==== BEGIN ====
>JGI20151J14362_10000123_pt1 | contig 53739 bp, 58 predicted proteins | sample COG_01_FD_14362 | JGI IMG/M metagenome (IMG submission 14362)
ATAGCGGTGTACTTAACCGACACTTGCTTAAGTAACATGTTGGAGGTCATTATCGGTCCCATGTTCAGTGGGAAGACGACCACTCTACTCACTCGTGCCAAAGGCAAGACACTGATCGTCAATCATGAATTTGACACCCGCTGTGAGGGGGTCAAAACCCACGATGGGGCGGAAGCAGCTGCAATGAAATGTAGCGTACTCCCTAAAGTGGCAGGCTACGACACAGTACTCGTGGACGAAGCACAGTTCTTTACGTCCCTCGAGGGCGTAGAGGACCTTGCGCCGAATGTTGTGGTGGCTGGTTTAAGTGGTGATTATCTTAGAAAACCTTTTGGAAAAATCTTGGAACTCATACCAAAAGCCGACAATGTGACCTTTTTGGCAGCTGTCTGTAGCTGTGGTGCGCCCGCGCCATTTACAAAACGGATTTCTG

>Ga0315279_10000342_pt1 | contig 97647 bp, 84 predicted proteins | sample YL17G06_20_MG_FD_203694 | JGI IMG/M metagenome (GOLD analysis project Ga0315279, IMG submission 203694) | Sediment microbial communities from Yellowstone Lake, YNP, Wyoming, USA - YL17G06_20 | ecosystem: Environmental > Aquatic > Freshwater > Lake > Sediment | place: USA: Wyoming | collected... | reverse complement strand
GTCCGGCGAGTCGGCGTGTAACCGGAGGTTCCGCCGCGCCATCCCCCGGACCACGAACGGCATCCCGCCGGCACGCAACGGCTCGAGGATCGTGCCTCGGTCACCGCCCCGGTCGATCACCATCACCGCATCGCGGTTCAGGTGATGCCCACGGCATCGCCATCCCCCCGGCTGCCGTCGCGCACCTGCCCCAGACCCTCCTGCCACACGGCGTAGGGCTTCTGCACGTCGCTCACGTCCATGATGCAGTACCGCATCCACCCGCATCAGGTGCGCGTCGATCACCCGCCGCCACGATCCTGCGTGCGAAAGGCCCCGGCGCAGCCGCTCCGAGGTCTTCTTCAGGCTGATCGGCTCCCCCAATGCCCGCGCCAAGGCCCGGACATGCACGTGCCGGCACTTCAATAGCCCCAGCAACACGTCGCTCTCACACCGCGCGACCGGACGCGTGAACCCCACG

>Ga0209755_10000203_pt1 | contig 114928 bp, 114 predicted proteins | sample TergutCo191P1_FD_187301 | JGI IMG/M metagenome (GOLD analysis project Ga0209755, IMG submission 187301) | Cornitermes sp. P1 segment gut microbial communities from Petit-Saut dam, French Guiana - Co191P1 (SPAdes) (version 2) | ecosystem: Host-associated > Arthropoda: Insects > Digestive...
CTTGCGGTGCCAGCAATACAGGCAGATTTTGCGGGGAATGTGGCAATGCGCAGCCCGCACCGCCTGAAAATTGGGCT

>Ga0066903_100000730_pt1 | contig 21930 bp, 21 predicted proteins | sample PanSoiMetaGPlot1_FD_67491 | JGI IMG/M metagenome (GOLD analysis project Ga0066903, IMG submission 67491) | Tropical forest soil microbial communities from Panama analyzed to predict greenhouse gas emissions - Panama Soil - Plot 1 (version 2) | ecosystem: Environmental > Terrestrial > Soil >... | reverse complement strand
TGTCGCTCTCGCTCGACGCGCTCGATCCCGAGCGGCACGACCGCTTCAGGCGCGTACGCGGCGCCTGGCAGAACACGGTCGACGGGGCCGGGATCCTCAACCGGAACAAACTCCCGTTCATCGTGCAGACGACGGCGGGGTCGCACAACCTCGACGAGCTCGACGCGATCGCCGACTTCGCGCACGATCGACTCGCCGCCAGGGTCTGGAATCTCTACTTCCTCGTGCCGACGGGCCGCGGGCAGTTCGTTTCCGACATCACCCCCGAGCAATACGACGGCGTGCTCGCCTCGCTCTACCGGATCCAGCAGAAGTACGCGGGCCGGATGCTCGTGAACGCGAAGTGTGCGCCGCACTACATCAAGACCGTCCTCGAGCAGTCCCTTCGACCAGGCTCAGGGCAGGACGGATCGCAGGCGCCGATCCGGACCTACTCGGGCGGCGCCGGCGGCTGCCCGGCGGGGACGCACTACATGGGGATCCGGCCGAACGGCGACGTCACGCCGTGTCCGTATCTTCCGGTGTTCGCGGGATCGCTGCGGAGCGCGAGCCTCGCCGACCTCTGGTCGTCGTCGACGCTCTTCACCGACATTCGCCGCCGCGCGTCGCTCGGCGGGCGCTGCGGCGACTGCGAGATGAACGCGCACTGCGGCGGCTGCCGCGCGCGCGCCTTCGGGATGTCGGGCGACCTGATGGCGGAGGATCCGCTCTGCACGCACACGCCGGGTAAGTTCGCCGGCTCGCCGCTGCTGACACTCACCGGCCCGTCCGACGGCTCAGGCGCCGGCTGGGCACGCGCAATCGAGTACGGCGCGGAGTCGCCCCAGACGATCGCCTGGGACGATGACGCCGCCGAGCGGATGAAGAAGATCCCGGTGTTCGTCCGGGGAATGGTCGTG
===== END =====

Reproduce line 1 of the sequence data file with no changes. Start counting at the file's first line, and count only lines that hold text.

>JGI20151J14362_10000123_pt1 | contig 53739 bp, 58 predicted proteins | sample COG_01_FD_14362 | JGI IMG/M metagenome (IMG submission 14362)